Technical Analysis Secrets #3: Moving Average Convergence Divergence
Simply put, the Moving Average Convergence Divergence (MACD) is a trend-following momentum indicator. To calculate the MACD, the 26-period exponential moving average (EMA) is subtracted from the 12-period EMA, and if you want to read more about these MAs, check out my previous couple of blog posts. As a result you get the MACD line (shown as a blue line in the graph below). On top of the MACD line, the “signal line” is plotted (shown as a yellow line on the graph) that is calculated as a 9-period EMA of the actual MACD.
The MACD and signal lines are then used as a technical trigger to either buy the asset when the MACD line crosses above the signal line or to sell the asset, when the MACD crosses below the signal line (also shown on the graph below). In addition to crossovers, the MACD can be interpreted in several ways, but the most common ones are crossovers, divergences and rapid rises/falls.
The MACD can have a positive or a negative value. It’s positive when the 12-period EMA is above the 26-period EMA and negative if it’s below the 26-period EMA. Usually you’ll also see a baseline, which indicates the value 0 for the MACD. Besides the MACD line, the signal line and the baseline, there’s also a histogram which displays the distance of the MACD line from the signal line. If the MACD is above the signal line, the histogram will be plotted above the baseline, and if the MACD is below the signal line, the histogram will be plotted blow the baseline. You can check the MACD’s histogram to see if the bearish or bullish momentum is high.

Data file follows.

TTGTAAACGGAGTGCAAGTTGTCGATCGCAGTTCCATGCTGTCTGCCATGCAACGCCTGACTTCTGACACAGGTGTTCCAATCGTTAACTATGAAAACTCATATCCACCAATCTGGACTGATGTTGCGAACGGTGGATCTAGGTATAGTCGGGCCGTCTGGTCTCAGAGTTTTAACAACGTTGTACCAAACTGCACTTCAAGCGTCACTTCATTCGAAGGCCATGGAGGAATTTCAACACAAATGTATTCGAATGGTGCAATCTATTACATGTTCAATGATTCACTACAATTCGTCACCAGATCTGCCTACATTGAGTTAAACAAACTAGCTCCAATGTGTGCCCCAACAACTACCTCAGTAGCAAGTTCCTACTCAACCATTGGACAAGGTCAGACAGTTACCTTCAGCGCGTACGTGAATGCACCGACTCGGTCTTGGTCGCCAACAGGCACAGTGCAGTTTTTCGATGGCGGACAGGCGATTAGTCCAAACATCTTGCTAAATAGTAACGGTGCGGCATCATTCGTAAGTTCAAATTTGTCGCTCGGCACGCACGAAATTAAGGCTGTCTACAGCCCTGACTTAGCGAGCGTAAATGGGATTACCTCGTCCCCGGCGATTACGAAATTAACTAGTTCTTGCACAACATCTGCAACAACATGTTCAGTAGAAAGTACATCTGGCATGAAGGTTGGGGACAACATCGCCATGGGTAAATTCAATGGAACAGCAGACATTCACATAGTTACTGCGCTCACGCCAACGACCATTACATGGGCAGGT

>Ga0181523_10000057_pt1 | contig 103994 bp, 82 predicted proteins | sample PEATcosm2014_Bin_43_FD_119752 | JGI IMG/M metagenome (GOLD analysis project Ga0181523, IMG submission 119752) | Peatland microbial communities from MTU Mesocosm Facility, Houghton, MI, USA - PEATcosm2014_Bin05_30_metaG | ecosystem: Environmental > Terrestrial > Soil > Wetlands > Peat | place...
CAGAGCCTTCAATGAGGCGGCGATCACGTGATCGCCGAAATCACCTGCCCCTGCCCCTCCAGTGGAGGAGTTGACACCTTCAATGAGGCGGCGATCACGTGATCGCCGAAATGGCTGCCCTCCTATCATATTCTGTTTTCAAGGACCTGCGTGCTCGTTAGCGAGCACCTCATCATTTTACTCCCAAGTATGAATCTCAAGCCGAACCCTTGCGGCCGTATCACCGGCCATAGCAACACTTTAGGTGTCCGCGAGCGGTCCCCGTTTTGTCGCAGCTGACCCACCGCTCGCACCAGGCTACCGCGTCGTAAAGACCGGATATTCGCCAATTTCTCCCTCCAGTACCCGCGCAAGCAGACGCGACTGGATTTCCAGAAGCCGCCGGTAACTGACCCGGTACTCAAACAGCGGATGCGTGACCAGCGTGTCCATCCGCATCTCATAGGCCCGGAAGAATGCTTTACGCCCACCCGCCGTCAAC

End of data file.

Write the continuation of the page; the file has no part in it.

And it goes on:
While MACD is a solid technical trigger, it is often used together with other indicators or signals such as Relative Strength (RSI) and a 20-period Simple Moving Average (SMA), because it has a few problems like producing a false positive signal for a reversal and not forecasting all reversals.
A false positive signal often occurs in two scenarios:
- when the price of an asset moves sideways (eg. in a range or in a pattern), because the distance between the distance between 26-period MA and the 12-period MA (which is exactly what the MACD is measuring) narrows
- when the price of an asset is gapping higher and then accelerates upwards, which causes the MACD to jump and since the gapping can’t be sustained, a divergence occurs despite the trend only slowing down instead of reversing
A few more tips for using the MACD indicator:
- always utilize price action (the ultimate indicator) together with divergence (a momentum indicator that’s based on price data)
- if a divergence occurs, don’t exit your trade just because of the divergence as it does not always result in a reversal, so always look for confirmation on other indicators, trendlines etc.
- if you’re looking to enter a trade based on a divergence, wait for the price to break the trend so that it confirms the divergence
- expect to see divergence when the price movement slows or moves sideways, but this isn’t always a reliable signal